Hod Hill (Dunum) Roman Fort

Claudian Auxiliary Fort (AD 43–54)

After this very unequal battle, Vespasian decided to keep a close watch on the recently-surrendered inhabitants by building an auxiliary camp into the north-west corner of the hillfort itself. The fort measures approximately 570 ft north-south by 500 ft east-west (c.174 x 152 m), giving an occupation area of around 6½ acres (c.2.6 ha). It is very likely that the surviving round-houses remained in use by the natives for some time, possibly providing services for the Roman troops in the form of locally grown foodstuffs, livestock, baked-goods, locally-brewed beer, and of course, women.

The lack of any identifiable Roman road in the immediate area, plus the fact that Hod Hill is not mentioned in any of the later classical geographies, leads one to conclude that Roman occupation of the hillfort was not to last long, and following the withdrawal of the garrison the settlement was soon abandoned. In fact, the main reason that the auxiliary troops were withdrawn may have been that the native population in the area had dwindled to such a small number that they no-longer represented a threat, or perhaps they had been seduced by the prosperity which followed in the wake of the Roman invaders, either way, a local Roman garrison was seemingly not needed (see Webster).

Observation and Excavation at Hod Hill

During excavations over the years in the Roman occupation levels at Hod Hill a number of animal bones have been uncovered, including those of Ox, Sheep, Pig, Red Deer and Hare; the latter animal very likely being hunted and killed for sport and as a means of pest control. In addition, the shells of Oyster and Edible Snail also the bones of several types of birds, including Chicken, Mallard, Woodcock, Woodpigeon, Coot, and other wildfowl (see Davies).

In south Britain the fort at Hod Hill [1 O.G.S. Crawford and A Keiller, Wessex from the Air, 1928, 36-41, pl. i; JRS XL, 1950, pl. viii, 1; XLII, 1952, 99; below p. 124.] (ST 855108) [2 The references are to the National Grid.] is the only example of a Roman military earthwork of the period of the invasion that survives in good order. Its position, within the highest corner of a native fortress, offers an exceptional chance of defining the relation between Roman and native works. The contribution of air reconnaissance to this problem is two-fold. Available photographs display the defences of the native fortress, its ditches, ramparts and spoil-pits, and show a sample of the structures that occur within it. In a sector of the native fort, ploughed in 1949, the marks of hut-circles, working-floors, pits and hollows are clearly seen, so that the detailed economy of an oppidum lies in large part revealed. Striking views have also been obtained of the defences of the Roman fort, while in the interior the main streets and the outlines of building-plots, some terraced on the hill-slope, were seen as soil marks after fresh ploughing. In the western half of the fort are a number of regularly arranged oblong plots, but the general plan does not conform to later standards. The most prominent of native remains beneath the Roman levels occurs at the very summit of the whole hill, where, crossed by the via praetoria of the Roman fort, a well-marked ring-ditch is visible. Only digging can show whether this is a chance coincidence of a native hut with the summit, or whether it is the ring-ditch of a barrow erected thereon, perhaps long before even the native hill-fort was constructed.” (JRS 1953 p.82)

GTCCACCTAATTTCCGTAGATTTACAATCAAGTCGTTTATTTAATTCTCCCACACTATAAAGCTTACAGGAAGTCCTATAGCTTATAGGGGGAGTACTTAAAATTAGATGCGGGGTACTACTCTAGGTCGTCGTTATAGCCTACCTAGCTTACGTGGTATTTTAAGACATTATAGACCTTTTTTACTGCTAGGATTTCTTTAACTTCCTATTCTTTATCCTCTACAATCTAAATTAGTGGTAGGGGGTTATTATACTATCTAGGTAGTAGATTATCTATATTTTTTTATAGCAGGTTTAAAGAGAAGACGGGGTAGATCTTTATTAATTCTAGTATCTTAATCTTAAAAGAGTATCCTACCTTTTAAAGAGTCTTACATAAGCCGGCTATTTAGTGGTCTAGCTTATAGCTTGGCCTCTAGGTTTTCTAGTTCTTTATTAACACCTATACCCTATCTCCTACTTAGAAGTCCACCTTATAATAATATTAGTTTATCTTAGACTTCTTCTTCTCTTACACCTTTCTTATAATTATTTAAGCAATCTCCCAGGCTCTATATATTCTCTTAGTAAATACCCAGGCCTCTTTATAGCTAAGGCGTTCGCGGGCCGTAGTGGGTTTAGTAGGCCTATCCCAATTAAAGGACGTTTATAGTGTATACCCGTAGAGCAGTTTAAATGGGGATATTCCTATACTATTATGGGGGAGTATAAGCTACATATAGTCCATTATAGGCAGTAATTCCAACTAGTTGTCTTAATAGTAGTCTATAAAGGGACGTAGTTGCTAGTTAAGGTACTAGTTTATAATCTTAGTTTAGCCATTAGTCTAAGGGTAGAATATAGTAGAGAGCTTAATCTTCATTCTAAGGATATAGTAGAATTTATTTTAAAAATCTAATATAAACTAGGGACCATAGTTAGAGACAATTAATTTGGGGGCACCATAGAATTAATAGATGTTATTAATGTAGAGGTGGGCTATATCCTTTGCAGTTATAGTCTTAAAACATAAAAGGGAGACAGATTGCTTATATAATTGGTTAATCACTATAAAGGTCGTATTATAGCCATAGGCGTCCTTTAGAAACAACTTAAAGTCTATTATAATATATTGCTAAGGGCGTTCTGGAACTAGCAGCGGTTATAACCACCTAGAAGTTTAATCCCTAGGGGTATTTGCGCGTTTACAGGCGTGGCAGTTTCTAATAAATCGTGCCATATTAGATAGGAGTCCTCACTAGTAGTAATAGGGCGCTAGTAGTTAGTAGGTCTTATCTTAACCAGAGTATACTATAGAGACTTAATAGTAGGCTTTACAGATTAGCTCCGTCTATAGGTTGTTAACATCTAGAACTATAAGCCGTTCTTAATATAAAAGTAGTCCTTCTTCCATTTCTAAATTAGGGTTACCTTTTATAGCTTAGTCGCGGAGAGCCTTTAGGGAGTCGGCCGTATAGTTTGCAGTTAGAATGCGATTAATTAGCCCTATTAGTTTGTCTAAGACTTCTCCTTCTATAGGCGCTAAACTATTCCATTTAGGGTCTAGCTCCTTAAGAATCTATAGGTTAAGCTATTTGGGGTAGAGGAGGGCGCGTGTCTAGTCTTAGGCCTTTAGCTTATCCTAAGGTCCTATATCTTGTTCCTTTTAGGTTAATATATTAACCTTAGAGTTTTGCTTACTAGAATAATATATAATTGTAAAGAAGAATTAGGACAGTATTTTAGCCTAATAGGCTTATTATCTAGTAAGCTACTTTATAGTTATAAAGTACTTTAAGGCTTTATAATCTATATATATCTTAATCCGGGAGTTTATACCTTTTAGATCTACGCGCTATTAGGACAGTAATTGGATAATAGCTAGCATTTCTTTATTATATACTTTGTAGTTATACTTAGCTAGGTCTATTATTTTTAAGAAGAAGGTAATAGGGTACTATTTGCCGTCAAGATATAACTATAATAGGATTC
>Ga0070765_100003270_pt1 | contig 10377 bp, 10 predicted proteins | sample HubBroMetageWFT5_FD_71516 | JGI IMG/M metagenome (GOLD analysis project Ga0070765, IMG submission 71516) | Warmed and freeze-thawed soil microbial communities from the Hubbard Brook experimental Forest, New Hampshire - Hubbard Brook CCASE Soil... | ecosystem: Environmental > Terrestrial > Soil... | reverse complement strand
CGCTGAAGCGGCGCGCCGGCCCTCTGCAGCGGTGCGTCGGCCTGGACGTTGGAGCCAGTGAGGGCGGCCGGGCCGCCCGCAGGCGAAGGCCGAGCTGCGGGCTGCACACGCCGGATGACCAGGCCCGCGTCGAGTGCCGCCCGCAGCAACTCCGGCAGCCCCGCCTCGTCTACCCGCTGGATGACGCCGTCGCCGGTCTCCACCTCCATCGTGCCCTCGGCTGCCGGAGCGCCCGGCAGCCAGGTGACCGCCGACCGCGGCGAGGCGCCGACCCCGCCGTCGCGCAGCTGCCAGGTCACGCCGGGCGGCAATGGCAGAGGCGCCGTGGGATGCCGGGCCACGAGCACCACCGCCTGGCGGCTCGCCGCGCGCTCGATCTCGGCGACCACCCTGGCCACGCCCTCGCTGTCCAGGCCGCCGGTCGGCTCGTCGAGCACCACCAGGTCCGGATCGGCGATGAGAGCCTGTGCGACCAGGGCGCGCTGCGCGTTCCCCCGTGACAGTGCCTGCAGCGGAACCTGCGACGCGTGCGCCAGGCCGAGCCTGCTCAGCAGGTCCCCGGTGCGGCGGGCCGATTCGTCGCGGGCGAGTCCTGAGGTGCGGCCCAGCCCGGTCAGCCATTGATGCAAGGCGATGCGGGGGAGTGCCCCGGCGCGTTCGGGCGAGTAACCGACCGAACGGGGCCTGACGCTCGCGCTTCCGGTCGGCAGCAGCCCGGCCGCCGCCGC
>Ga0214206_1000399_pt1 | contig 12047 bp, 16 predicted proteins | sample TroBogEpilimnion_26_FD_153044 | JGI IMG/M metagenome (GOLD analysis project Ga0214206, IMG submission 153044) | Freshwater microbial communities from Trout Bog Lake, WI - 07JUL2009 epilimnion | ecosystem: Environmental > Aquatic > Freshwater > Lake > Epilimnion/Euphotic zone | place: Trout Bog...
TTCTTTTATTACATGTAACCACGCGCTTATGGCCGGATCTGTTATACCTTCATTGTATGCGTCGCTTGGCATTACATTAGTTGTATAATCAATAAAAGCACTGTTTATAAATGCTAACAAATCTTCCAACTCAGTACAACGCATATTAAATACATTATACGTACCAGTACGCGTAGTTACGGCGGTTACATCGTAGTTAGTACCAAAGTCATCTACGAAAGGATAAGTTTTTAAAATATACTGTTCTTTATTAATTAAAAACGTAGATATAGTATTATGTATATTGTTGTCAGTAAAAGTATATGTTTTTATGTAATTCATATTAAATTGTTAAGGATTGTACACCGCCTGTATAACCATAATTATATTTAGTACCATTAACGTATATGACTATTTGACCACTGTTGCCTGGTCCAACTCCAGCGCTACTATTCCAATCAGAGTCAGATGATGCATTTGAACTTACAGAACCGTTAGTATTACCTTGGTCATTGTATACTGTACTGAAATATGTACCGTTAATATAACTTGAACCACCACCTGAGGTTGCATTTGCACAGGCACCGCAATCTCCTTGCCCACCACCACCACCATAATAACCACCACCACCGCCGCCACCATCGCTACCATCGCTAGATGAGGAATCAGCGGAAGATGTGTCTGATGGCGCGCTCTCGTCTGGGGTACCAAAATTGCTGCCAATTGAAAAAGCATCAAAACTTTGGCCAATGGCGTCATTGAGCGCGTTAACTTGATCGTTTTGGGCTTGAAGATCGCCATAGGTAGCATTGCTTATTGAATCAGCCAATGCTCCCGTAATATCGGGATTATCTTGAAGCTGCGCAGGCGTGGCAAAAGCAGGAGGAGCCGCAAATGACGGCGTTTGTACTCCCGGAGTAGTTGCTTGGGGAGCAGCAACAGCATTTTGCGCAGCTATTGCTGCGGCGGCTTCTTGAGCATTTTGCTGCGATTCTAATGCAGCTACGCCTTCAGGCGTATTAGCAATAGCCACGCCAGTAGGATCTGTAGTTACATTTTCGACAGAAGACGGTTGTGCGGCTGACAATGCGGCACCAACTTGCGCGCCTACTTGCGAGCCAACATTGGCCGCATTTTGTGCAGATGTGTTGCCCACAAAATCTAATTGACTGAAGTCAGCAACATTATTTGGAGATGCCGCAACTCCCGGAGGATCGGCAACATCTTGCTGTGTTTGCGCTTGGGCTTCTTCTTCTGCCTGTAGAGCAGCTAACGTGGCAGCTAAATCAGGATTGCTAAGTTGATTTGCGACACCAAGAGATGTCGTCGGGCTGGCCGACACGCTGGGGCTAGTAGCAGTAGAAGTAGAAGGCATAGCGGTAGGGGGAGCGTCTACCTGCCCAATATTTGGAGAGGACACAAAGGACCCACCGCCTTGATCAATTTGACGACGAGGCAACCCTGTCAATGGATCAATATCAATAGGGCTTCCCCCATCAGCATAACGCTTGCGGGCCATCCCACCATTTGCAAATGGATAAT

References for Dvnvm

  • Iron Age Communities in Britain by Barry Cunliffe (London, 1974);
  • The Roman Military Diet by R.W. Davies, in Britannia ii (1971) pp.122-142;
  • Air Reconnaissance of Southern Britain by J.K. St. Joseph in J.R.S. XLIII (1953) pp.81-97;

Map References for Dvnvm

NGRef: ST8510 OSMap: LR194

Roman Roads near Dvnvm

None identified

Sites near Hod Hill (Dunum) Roman Fort